Goldilocks: Mmmmmm, that was just right. Oh look, three chairs. I think I’ll sit down for a moment.
Chair 1: Sit on me. I’m very hard. (Goldilocks goes to sit down and jumps up straight away.)
Goldilocks: This chair is too hard.
Chair 2: Sit on me. I’m very soft. (Goldilocks goes to sit down and jumps up straight away.)
Goldilocks: This chair is too soft.
Chair 3: Sit on me. I’m just right. (Goldilocks goes to sit down and makes herself comfortable.)
Goldilocks: This chair is just right. Oh dear, I’ve broken the chair.
Storyteller 2: Goldilocks decided to walk upstairs.
Storyteller 3: She saw three beds.
Bed 1: Lie on me. I’m very hard. (Goldilocks lies down on the bed and suddenly jumps up.)
Goldilocks: This bed is too hard.
Bed 2: Lie on me. I’m very soft. (Goldilocks lies down on the bed and suddenly jumps up.)
Goldilocks: This bed is too soft.
Bed 3: Lie on me. I’m just right. (Goldilocks lies down on the bed and stays there.)
Goldilocks: This bed is just right.
Storyteller 1: Goldilocks fell fast asleep.
Storyteller 2: After a while, the three bears came back from their walk.
Storyteller 3: They walked in to the house and Daddy Bear said…
Daddy Bear: Who has been eating my porridge?
Storyteller 1: Mummy Bear said…
Mummy Bear: Who has been eating my porridge?
Storyteller 2: Baby Bear said…
Baby Bear: Who has been eating my porridge? Look, it is all gone!
Storyteller 3: They saw the chairs and Daddy Bear said…
Daddy Bear: Who has been sitting on my chair?
Storyteller 2: Mummy Bear said…
Mummy Bear: Who has been sitting on my chair?
Storyteller 2: Baby Bear said…
Baby Bear: Who has been sitting on my chair? Look, it’s broken!
Storyteller 3: They walked upstairs and Daddy Bear said…
Daddy Bear: Who has been sleeping in my bed?
Storyteller 1: Mummy Bear said…
Mummy Bear: Who has been sleeping in my bed?
Storyteller 2: Baby Bear said…
Baby Bear: Who has been sleeping in my bed? And look, she is still there!
Storyteller 3: Goldilocks woke and screamed.
Storyteller 1: She jumped out of bed and ran down the stairs and out of the house.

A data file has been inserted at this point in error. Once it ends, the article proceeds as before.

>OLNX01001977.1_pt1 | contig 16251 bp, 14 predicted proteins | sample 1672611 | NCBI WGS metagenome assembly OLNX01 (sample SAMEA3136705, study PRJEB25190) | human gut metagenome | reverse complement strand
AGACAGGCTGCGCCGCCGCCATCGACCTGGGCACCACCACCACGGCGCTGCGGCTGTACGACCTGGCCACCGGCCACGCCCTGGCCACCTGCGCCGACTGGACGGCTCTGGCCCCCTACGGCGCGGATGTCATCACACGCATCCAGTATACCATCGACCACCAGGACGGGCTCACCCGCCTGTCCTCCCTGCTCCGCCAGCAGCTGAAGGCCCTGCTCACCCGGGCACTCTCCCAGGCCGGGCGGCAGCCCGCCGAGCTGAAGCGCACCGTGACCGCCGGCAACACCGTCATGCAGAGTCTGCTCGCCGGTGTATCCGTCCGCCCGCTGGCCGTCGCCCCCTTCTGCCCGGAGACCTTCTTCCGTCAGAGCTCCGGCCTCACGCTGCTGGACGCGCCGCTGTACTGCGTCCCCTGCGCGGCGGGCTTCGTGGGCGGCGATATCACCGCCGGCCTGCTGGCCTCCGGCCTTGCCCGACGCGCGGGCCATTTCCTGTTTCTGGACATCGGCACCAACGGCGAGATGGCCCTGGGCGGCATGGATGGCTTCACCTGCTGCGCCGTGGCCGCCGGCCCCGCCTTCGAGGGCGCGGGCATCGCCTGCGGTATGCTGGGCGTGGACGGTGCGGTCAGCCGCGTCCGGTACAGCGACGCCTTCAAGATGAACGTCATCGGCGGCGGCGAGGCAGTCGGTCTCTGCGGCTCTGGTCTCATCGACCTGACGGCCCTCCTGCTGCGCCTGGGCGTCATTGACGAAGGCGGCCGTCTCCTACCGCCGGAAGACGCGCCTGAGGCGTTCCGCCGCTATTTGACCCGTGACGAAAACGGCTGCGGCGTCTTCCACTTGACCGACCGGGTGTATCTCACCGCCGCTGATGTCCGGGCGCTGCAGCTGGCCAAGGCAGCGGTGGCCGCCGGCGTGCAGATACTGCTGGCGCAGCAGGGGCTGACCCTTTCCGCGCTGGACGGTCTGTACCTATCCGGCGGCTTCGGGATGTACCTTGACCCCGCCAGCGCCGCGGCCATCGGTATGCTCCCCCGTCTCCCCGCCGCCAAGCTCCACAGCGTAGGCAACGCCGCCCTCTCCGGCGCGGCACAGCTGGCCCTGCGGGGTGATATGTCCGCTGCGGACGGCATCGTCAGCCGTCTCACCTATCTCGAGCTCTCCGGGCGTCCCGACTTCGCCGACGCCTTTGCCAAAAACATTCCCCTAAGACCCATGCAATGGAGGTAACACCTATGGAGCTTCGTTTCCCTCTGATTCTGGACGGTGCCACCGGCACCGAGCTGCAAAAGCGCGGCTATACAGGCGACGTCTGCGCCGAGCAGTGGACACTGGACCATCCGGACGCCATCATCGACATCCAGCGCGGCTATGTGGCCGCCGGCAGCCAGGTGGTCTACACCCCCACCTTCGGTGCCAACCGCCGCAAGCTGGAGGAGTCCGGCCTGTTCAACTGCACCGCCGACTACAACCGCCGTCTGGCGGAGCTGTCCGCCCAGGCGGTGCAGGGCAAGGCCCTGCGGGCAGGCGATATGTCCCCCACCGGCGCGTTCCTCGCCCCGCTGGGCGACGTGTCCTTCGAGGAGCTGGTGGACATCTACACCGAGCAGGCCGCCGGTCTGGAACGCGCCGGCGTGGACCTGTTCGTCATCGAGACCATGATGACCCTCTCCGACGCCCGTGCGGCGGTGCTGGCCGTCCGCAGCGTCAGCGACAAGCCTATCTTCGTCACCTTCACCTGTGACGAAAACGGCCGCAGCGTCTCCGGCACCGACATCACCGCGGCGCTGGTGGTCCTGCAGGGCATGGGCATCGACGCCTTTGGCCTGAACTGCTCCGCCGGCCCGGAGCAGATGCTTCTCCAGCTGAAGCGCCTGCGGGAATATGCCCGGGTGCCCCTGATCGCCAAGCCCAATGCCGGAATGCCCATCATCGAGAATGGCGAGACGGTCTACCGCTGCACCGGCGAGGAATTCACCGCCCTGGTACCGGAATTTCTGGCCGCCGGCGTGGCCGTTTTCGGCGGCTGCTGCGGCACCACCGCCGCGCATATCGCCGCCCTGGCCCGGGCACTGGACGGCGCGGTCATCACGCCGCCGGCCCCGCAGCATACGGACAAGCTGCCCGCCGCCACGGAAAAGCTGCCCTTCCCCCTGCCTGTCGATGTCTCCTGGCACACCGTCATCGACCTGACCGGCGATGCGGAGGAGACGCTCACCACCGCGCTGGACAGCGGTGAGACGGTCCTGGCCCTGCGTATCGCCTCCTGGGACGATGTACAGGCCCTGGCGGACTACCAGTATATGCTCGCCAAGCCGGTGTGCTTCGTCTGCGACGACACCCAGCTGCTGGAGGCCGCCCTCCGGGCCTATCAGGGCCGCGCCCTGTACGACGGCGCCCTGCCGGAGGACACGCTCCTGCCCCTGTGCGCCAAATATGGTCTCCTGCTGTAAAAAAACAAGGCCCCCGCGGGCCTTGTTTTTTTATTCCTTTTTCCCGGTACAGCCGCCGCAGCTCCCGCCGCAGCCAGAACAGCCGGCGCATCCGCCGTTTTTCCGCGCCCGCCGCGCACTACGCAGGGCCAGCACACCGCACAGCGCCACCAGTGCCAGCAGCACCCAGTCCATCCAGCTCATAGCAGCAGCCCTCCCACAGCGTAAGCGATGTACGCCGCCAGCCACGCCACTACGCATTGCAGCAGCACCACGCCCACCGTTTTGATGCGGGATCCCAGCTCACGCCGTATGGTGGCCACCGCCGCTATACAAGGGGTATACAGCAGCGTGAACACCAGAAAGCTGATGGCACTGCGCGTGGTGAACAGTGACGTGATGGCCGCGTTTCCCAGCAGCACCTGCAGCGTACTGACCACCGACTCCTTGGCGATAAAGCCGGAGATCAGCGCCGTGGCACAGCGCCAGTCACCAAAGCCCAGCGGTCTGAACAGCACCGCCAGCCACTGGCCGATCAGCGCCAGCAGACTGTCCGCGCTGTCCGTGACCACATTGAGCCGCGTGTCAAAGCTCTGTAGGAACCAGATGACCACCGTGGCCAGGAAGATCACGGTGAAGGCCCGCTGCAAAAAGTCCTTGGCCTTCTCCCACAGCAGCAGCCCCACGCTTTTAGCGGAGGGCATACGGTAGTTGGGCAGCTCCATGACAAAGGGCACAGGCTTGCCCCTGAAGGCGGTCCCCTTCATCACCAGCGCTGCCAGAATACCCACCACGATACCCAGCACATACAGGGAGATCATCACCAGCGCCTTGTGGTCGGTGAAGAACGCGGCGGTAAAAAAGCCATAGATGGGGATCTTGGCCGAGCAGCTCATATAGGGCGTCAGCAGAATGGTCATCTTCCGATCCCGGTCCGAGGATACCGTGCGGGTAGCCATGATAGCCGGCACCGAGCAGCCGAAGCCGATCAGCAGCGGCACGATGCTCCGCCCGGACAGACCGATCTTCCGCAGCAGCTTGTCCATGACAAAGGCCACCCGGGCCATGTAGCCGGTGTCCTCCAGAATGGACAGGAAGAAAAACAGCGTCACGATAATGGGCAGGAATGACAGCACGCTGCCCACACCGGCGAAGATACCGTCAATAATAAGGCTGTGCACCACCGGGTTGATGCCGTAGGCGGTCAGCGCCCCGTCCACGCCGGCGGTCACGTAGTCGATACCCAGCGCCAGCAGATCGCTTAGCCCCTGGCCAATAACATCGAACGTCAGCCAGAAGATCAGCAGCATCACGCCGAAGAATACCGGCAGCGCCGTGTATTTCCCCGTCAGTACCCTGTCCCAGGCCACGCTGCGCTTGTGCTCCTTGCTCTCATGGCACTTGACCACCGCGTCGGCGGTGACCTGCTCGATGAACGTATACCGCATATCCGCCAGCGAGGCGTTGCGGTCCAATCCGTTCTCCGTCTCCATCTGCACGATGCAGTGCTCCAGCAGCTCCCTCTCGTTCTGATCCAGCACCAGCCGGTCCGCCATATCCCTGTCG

Storyteller 2: The three bears never saw her again
Storytellers: The end.

For more play scripts based on Fairytales, click here.

Goldilocks and the Three Bears Workshop for children.

Goldilocks and the Three Bears Movement Story for children.

 

 

Posted in Action Poems, Drama for children, drama for kids, English teaching games, Esl Drama, Goldilocks anD the three bears, Movement activities, Movement stories for children, Plays, Plays for Children, Role playing stories, Storytelling, Storytelling in the Early years, Storytelling techniques

Goldilocks and the Three Bears Movement Story for children.

 

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All the children sit in a circle. When the children hear the following words in the story they must jump up and do the following actions. The words are in bold to assist the teacher.

Goldilocks: Skip around the space.
Bear/Bears: Walk slowly and growl.
Bowl/Bowls: Clasp fingers together and stick out arms to make a round shape.
Porridge: Wiggle body up and down.
Chair/s: Squat down and stick out arms.
Bed/s: Lies straight on the floor.
First: Holds up one finger.
Second: Holds up two fingers.
Third: Holds up three fingers.

Once upon a time, there was a girl called Goldilocks. One day she decided to go for a walk in the woods. Soon she became tired. She saw a little cottage in the woods. came upon a house. She knocked, there was no answer so she decided to go inside and rest.

At the table in the kitchen, there were three bowls of porridge. Goldilocks was hungry. She tasted the porridge from the first bowl.
“This porridge is too hot!” she exclaimed.
So, she tasted the porridge from the second bowl.
“This porridge is too cold,” she said
So, she tasted the third bowl of porridge.
“Ahhh, this porridge is just right,” she said happily and she ate it all up.